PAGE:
Category Archives: Reviews

(Another) year of independent reading

WHILE the world has been distracted by a pressing pandemic, a small group of readers in the northern NSW New England region committed to reading and discussing a range of independently-published books, and now they’re getting ready to announce the pick of the crop.

Trophy handmade by Richard Moon

This is the second year the High Country Book Club based in Glen Innes has awarded a literary prize. Across 2019 we read a broad range of titles published by readers in three continents and gave our first gong to Lady Bird & The Fox by Australian author Kim Kelly.

In 2020, our pool of choices was extended from indie authors to the publications produced by independent presses, those that don’t have huge marketing machines behind them and could do with a boost. Since we’re based at The Makers Shed, a destination for handmade, skill-sharing and artisanal products, our focus on indie titles is apt.

Our reading year kicked off with Jo-Ann Capp’s Four Hot Chips (published by Boogie Books). The true story of one family’s childhood cancer journey, this is a heartbreaking and ultimately uplifting short read, exploring relationship dynamics when loved ones are under pressure.

We continued with The Worst Country in the World by London-based Patsy Trench, which documents the author’s search for the reasons her ancestress Mary Pitt migrated from Dorset to New South Wales in 1801. Replete with fictionalised scenes where history remains undiscovered, this book is an eye-opener about colonial Australia.

In Hide (published by MidnightSun) we ventured into fiction. Penned by South Australian author S. J. Morgan, this thriller took us on a wild journey from Thatcher’s Britain to the Australian outback, via a chilling look into international bikie culture.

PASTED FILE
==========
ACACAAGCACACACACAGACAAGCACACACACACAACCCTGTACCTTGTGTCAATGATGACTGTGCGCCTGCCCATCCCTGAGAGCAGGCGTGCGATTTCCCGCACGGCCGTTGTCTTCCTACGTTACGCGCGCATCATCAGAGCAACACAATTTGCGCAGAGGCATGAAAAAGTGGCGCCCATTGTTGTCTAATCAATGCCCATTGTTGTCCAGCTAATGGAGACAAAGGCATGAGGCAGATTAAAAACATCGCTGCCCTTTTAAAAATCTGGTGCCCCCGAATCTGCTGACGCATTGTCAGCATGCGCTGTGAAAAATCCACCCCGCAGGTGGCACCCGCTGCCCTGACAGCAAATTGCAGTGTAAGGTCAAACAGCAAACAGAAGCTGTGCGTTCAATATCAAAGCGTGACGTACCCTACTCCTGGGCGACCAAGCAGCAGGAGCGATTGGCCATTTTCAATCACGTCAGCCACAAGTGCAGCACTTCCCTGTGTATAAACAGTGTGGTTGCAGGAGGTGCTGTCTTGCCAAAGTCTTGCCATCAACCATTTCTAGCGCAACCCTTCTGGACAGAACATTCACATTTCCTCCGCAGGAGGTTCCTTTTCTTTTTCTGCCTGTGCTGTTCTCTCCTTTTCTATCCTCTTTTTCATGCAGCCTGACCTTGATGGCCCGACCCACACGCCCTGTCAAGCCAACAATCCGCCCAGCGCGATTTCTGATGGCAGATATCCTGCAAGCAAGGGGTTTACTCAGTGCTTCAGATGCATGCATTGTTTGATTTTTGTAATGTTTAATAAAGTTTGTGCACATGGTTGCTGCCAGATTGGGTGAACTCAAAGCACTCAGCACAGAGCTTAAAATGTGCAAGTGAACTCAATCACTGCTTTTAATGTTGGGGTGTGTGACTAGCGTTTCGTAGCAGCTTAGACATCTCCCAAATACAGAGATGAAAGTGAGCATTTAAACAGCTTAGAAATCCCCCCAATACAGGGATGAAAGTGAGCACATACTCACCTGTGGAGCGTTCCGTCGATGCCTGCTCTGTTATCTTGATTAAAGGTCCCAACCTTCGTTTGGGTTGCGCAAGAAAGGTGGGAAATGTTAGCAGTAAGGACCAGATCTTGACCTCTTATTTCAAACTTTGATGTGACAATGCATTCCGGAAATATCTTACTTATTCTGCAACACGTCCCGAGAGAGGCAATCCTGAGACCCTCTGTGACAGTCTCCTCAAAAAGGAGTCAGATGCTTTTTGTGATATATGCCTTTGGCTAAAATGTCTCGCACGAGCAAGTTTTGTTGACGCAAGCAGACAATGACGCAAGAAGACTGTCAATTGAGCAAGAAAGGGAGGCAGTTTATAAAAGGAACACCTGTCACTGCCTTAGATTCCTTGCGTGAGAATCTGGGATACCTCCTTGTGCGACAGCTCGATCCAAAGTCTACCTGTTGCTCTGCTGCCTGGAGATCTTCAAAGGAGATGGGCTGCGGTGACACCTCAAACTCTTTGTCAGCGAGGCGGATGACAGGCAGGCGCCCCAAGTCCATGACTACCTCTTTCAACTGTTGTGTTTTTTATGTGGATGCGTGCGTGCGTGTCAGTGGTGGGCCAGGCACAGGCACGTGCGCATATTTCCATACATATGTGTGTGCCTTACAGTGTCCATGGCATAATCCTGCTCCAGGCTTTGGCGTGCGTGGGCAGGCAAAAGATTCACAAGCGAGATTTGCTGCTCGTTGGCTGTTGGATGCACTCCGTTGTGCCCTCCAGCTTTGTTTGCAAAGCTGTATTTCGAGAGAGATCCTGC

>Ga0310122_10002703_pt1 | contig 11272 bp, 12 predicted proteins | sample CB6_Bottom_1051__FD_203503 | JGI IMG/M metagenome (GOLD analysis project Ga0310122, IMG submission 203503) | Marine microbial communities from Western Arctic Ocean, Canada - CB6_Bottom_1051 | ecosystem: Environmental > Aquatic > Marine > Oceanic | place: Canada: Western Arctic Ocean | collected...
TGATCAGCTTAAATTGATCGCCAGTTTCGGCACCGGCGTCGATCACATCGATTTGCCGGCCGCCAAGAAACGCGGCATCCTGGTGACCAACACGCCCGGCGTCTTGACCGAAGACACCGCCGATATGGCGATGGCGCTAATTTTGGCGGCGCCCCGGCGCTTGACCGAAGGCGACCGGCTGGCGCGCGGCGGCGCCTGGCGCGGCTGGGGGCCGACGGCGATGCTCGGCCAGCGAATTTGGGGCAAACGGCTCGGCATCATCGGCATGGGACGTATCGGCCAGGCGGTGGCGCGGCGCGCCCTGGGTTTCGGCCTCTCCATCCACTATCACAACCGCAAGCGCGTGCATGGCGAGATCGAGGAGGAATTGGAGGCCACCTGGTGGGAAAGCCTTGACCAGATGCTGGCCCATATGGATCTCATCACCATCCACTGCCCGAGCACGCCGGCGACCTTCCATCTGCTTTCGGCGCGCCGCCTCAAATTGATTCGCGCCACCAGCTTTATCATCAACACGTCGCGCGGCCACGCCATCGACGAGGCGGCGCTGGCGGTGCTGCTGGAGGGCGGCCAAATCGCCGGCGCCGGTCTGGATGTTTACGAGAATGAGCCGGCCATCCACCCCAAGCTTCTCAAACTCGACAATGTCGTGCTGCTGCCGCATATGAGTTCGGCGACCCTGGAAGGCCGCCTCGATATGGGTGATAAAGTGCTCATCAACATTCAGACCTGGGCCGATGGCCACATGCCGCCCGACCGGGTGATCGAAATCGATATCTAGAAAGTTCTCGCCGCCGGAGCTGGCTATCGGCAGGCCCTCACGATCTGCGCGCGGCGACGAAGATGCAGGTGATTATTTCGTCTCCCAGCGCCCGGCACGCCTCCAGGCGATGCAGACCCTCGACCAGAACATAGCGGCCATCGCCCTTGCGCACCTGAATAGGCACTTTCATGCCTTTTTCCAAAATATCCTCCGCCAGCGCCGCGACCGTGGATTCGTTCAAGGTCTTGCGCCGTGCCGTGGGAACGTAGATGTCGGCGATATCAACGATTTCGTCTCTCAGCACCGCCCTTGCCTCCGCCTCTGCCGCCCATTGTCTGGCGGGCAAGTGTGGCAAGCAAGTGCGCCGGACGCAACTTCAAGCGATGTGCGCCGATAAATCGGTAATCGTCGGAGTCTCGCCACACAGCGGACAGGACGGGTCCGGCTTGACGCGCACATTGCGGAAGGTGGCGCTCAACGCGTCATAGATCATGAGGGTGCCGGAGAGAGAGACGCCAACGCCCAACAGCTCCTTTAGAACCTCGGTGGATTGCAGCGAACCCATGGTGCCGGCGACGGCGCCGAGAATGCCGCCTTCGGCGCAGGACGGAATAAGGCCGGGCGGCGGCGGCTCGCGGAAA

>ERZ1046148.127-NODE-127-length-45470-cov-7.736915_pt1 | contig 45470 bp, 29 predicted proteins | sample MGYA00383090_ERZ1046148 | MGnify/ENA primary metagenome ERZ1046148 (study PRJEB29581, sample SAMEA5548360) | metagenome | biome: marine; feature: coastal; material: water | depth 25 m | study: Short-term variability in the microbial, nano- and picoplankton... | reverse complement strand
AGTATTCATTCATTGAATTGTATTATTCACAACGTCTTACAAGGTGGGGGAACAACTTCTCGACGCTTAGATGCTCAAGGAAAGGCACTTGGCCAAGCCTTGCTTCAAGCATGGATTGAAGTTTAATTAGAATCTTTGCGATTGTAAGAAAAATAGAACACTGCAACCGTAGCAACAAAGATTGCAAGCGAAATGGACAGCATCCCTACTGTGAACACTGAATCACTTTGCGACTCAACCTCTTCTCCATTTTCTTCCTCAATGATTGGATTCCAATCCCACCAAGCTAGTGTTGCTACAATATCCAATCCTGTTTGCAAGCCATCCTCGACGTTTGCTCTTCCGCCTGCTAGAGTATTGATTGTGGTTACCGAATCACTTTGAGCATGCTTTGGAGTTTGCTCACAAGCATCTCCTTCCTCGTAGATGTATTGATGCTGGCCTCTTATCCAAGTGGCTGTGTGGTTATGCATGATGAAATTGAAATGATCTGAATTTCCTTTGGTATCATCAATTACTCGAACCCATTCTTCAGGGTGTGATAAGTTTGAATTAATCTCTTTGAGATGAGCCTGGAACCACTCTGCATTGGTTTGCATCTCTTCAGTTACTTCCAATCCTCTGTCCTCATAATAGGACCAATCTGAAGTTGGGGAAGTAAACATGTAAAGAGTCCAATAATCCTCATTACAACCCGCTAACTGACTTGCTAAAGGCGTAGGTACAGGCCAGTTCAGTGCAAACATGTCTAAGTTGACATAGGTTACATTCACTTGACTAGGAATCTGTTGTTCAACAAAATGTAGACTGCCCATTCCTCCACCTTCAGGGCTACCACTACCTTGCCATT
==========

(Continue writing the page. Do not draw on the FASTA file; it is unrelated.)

Staying with fiction, we read Kim Kelly’s Walking. Partly based on true events, this novel explores the world of orthopaedic surgery in the first half of the 20th century, through the eyes and experiences of patients, practitioners and their loves, lives and hopes.

You Had Me At Hola by Leigh Robshaw took us on a true-life South American odyssey, recreating the author’s 1990s adventures to find her heart’s desire in foreign lands. Scenes from this title are still regularly talked about in book club meetings months later!

We were visited by Yumna Kassab to kick off the second annual High Country Writers Festival with a discussion about her short fiction debut The House of Youssef (published by Giramondo). This acclaimed collection sheds light on lives in the Lebanese-Australian community.

Mary Garden’s Sundowner of the Skies (published by New Holland) was an external and internal adventure, documenting the 1920s England-to-Australia flight of Mary’s father Oscar Garden, and exploring what high achievers do when they give up their wings.

To complete the year, we read Hayley Katzen’s debut memoir Untethered (published by Ventura Press) and were delighted Hayley could join us for another writer’s festival session to chat about her search for a sense of belonging from academia to farm life in the Clarence Valley.

All High Country Book Club titles are available for purchase from The Makers Shed, and can be posted to readers within Australia. Browse our online bookshop.

Congratulations to all the finalists in 2020… we’ve been uplifted, challenged, thrilled, frightened, moved, angered, entertained and encouraged to keep reading by your engaging works of fiction and non-fiction.

The winner of the High Country Indie Book Award 2020 will be announced during the High Country Writers Retreat on Saturday October 24. Bookings essential! Join the High Country Book Club by attending The Makers Shed on the third Saturday of every month from 10am-12pm.

“I noticed your profession, so I know you’re scum”

“I was privy to the final gasp of the great newsmakers.”

A Writer introduces his latest book.